1. Skip to navigation
  2. Skip to content
  3. Skip to sidebar
Source link: http://archive.mises.org/14185/carlin-and-mises-on-imperialism/

Carlin and Mises on Imperialism

October 8, 2010 by

George Carlin in 1991:

We enjoy war. And one reason we enjoy it is that we’re good at it. You know why we’re good at it? Because we get a lot of practice. This country is only 200 years old, and already we’ve had ten major wars. We average a major war every twenty years, so we’re good at it!

And it’s just as well we are, because we’re not very good at anything else. Can’t build a decent car anymore. Can’t make a TV set, a cell phone, or a VCR. Got no steel industry left. No textiles. Can’t educate our young people. Can’t get health care to our old people. But we can bomb the *** outta your country, all right. We can bomb the *** outta your country!

Especially if your country is full of brown people. Oh, we like that, don’t we? That’s our hobby now. But it’s also our new job in the world: bombing brown people. Iraq, Panama, Grenada, Libya. You got some brown people in your country? Tell ‘em to watch the *** out, or we’ll goddamn bomb them! Well, who were the last white people you can remember that we bombed? In fact, can you remember any white people we ever bombed? The Germans! That’s it! Those are the only ones. And that was only because they were tryin’ to cut in on our action.

Carlin was on to something…

Ludwig von Mises in Nation, State, and Economy (1919)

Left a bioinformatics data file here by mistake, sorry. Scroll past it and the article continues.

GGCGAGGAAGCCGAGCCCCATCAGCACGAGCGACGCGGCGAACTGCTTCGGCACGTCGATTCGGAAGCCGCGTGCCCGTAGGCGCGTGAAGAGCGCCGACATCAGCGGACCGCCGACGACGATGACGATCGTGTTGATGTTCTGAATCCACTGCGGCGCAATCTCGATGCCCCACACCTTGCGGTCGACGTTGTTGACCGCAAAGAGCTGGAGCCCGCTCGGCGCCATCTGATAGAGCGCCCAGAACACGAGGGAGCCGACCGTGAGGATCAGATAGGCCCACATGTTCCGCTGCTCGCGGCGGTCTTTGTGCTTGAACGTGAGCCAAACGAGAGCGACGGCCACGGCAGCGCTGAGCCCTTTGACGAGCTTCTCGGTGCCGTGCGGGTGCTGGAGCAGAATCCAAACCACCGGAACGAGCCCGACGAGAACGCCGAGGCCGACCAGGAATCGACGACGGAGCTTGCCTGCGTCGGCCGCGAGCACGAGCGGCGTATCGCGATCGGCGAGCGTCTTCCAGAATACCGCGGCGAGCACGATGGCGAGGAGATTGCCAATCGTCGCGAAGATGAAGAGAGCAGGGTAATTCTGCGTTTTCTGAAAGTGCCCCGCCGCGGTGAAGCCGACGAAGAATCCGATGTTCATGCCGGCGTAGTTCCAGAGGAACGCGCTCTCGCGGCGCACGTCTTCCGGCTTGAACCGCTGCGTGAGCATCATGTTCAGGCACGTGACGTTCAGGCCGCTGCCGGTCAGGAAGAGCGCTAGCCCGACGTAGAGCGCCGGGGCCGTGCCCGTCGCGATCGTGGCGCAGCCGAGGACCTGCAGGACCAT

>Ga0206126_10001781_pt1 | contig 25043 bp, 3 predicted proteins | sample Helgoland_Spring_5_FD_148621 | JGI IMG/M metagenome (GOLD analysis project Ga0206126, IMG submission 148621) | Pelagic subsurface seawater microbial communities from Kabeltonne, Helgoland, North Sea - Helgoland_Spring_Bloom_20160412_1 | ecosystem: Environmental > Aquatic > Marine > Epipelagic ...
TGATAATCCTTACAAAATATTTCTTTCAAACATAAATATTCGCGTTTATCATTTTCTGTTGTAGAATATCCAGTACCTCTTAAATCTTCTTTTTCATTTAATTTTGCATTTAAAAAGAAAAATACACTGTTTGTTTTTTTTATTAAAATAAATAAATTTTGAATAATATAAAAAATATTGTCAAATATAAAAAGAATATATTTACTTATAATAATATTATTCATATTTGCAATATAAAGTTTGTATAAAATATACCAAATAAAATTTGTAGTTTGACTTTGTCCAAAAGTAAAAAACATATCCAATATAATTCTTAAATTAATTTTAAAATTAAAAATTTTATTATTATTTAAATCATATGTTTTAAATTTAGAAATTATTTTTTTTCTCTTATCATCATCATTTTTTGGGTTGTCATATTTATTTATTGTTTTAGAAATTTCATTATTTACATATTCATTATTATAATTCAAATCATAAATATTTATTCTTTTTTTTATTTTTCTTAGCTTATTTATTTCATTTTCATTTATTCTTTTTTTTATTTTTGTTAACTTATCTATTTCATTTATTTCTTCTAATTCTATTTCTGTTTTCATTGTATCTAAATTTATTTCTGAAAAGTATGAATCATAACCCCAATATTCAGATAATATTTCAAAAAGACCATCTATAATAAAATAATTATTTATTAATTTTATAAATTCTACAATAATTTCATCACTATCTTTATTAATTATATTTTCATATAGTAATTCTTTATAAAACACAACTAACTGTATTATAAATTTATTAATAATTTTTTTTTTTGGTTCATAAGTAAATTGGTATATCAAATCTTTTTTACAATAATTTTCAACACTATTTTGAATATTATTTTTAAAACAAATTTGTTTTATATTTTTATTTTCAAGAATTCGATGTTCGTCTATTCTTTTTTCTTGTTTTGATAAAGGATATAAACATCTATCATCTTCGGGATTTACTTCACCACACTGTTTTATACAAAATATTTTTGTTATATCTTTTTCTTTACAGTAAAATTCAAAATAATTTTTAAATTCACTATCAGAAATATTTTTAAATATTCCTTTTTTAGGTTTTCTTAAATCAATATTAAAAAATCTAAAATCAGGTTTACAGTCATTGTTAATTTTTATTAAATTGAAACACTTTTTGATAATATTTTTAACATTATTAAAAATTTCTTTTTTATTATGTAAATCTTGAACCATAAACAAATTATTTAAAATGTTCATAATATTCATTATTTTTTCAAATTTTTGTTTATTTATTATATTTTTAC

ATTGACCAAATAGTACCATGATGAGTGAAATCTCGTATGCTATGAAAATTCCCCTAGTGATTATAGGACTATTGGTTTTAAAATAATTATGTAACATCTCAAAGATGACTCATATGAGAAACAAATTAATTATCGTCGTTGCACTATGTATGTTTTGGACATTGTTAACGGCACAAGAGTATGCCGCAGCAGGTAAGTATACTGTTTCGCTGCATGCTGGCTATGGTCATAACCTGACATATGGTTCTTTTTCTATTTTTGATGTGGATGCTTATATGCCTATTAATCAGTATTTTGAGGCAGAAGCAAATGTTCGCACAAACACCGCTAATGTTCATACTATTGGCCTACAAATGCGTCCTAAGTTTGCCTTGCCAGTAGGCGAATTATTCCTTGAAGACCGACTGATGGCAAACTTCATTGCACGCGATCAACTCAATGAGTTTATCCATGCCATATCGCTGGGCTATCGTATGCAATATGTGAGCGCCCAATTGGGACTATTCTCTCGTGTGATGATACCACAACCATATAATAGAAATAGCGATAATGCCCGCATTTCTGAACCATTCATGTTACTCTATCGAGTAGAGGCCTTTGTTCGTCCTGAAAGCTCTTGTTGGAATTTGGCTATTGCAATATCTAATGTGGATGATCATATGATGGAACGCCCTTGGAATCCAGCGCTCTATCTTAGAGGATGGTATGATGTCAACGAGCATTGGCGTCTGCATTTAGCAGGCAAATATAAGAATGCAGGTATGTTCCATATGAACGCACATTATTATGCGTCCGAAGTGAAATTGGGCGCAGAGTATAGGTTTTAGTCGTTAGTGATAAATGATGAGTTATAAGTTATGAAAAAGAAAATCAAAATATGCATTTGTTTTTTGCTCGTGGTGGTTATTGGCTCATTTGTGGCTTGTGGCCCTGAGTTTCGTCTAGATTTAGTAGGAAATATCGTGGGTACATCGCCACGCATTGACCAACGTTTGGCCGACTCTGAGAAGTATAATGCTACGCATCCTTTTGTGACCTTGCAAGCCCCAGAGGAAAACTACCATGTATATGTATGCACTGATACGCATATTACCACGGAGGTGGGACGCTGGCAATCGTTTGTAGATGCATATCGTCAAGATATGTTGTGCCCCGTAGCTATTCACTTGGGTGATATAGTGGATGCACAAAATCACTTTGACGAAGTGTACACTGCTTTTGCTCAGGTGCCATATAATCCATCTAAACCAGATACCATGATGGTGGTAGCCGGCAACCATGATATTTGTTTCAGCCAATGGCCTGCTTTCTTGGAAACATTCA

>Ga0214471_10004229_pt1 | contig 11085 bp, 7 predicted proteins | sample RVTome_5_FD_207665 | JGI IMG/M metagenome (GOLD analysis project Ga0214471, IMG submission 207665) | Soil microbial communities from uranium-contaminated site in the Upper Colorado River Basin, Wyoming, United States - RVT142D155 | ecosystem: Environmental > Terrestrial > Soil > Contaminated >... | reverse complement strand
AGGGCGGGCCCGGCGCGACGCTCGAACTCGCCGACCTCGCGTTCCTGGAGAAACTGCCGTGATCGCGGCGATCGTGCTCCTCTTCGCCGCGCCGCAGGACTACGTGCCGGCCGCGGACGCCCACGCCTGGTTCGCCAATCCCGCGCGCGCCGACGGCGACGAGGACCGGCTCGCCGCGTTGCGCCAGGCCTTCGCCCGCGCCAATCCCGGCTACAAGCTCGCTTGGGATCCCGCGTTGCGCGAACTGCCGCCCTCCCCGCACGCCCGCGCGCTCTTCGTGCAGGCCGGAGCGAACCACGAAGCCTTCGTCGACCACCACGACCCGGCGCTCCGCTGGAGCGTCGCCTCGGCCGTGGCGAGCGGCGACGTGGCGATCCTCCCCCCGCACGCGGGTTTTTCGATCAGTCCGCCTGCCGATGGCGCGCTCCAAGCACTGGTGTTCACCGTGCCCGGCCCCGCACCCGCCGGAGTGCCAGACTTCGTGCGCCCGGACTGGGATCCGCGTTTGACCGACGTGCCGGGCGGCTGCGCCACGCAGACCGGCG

These imperialistic doctrines are common to all peoples today. Englishmen, Frenchmen, and Americans who marched off to fight imperialism are no less imperialistic than the Germans. Of course, their imperialism differed from the German variety before November 1918 in one important point. While the other nations brought their imperialistic efforts to bear only against the peoples of the tropics and subtropics and treated the peoples of the white race in conformity with the principles of modern democracy, the Germans, precisely because of their position in the polyglot territories in Europe, directed their imperialistic policy against European peoples also. The great colonial powers have held fast to the democratic-pacifistic nationality principle in Europe and America and have practiced imperialism only against the African and Asiatic peoples. They have therefore not come into conflict with the nationality principle of the white peoples, as has the German people, which even in Europe has sought to practice imperialism everywhere.